If you experience melasma, it can be a worrying and unsightly experience. But for those at higher risk of this health condition, it is important to understand what causes it, ways of treating it and associated potential risks.
There are a few ways that can help to remedy this potentially embarrassing skin condition, including skin-lightening creams, cosmetic procedures or topical steroids. However, in many cases, chloasma will fade on its own, typically when the pregnancy has ended or your hormones have a chance to rebalance naturally. For some people, melasma will return at other times in their life, making the avoidance of direct skin exposure often the best treatment/preventative measure.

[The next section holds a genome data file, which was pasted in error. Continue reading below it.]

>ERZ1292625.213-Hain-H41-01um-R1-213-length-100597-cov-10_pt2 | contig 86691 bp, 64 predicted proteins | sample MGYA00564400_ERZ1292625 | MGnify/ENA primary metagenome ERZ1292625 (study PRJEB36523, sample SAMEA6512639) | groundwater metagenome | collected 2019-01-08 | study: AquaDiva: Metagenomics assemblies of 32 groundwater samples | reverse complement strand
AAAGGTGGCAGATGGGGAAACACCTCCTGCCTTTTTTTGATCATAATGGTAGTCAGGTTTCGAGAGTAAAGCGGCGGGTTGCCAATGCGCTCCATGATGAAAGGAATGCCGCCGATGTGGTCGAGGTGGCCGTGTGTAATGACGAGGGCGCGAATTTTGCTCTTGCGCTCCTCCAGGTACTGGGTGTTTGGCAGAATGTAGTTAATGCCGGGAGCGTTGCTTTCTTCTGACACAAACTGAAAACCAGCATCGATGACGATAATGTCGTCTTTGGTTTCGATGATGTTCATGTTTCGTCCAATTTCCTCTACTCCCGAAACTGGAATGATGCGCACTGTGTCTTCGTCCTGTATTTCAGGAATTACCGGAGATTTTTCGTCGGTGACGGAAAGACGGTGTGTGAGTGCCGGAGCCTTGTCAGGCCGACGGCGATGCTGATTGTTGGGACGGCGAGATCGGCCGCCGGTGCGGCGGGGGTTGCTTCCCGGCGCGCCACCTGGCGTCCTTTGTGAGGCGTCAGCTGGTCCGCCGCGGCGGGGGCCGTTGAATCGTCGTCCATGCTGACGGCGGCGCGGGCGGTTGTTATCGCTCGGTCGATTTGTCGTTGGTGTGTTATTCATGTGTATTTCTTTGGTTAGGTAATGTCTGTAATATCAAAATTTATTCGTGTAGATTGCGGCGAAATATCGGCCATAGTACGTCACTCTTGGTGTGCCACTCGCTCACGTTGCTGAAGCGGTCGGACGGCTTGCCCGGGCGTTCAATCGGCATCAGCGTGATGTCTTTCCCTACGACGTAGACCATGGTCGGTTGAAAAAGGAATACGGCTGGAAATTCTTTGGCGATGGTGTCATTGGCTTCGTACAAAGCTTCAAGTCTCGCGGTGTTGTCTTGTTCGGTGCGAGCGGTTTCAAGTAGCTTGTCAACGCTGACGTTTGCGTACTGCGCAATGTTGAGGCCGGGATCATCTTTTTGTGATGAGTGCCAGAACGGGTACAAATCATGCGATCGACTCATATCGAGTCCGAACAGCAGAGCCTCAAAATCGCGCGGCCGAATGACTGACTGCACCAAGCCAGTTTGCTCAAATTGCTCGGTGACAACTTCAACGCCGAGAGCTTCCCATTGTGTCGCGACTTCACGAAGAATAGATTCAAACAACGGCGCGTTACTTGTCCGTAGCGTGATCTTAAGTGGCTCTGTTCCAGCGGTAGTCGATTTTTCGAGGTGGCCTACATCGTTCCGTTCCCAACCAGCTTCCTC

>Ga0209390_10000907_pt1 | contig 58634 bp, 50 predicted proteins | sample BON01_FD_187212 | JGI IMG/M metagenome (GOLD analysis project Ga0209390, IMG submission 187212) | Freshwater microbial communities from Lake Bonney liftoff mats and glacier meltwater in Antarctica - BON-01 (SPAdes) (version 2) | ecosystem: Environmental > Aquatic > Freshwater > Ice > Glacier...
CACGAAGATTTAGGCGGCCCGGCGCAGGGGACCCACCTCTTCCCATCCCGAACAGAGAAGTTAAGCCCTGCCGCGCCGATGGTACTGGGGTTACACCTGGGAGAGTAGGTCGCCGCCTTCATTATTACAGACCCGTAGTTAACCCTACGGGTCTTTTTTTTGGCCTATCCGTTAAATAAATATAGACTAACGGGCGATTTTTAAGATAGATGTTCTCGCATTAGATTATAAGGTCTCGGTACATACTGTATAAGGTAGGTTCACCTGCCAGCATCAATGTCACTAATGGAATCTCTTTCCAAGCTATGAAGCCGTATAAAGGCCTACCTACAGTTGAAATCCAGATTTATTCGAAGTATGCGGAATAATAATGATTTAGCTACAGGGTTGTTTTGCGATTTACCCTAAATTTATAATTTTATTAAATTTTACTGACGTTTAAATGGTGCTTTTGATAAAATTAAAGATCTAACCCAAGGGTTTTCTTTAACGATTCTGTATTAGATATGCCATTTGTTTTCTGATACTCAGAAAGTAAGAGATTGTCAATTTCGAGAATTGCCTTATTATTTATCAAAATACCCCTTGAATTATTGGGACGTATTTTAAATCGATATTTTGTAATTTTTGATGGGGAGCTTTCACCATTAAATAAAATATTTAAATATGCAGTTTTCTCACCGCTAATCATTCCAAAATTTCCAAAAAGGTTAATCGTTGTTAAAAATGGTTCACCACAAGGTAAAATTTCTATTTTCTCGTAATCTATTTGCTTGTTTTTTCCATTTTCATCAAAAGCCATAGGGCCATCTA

Chemical peels or dermabrasion have been known to be quite effective in lessening the appearance of these patches of skin. This is particularly effective for epidermal melasma, as it only affects the top layers of skin, which are often removed through these procedures.
Certain creams are able to lighten the skin, allowing you to blend the darker regions of your skin into the surrounding areas. These creams aren’t effective for dermal melasma, but can often help lessen how obvious the condition appears.
Certain types of topical steroids can be directly applied to the discolored areas to stimulate proper balance of skin pigment cells. This is not always successful, but it is a relatively non-invasive and simple remedy for some people.